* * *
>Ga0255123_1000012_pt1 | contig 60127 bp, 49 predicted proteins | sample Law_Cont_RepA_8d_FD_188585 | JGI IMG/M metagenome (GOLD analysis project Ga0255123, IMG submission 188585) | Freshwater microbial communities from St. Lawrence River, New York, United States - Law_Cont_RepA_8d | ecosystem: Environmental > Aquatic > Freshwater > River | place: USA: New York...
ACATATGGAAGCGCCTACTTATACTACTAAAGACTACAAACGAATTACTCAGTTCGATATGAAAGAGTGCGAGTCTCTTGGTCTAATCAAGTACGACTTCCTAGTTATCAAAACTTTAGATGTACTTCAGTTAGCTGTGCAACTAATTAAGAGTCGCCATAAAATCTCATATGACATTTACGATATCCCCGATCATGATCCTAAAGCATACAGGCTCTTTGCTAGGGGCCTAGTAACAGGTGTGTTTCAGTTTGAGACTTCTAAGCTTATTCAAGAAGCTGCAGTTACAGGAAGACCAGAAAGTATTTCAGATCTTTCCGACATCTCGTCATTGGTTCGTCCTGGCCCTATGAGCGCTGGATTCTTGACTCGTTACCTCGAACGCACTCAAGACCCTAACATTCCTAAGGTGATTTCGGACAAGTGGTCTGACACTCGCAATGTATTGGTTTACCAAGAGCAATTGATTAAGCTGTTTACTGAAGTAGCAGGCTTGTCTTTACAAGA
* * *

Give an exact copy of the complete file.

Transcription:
>Ga0255123_1000012_pt1 | contig 60127 bp, 49 predicted proteins | sample Law_Cont_RepA_8d_FD_188585 | JGI IMG/M metagenome (GOLD analysis project Ga0255123, IMG submission 188585) | Freshwater microbial communities from St. Lawrence River, New York, United States - Law_Cont_RepA_8d | ecosystem: Environmental > Aquatic > Freshwater > River | place: USA: New York...
ACATATGGAAGCGCCTACTTATACTACTAAAGACTACAAACGAATTACTCAGTTCGATATGAAAGAGTGCGAGTCTCTTGGTCTAATCAAGTACGACTTCCTAGTTATCAAAACTTTAGATGTACTTCAGTTAGCTGTGCAACTAATTAAGAGTCGCCATAAAATCTCATATGACATTTACGATATCCCCGATCATGATCCTAAAGCATACAGGCTCTTTGCTAGGGGCCTAGTAACAGGTGTGTTTCAGTTTGAGACTTCTAAGCTTATTCAAGAAGCTGCAGTTACAGGAAGACCAGAAAGTATTTCAGATCTTTCCGACATCTCGTCATTGGTTCGTCCTGGCCCTATGAGCGCTGGATTCTTGACTCGTTACCTCGAACGCACTCAAGACCCTAACATTCCTAAGGTGATTTCGGACAAGTGGTCTGACACTCGCAATGTATTGGTTTACCAAGAGCAATTGATTAAGCTGTTTACTGAAGTAGCAGGCTTGTCTTTACAAGA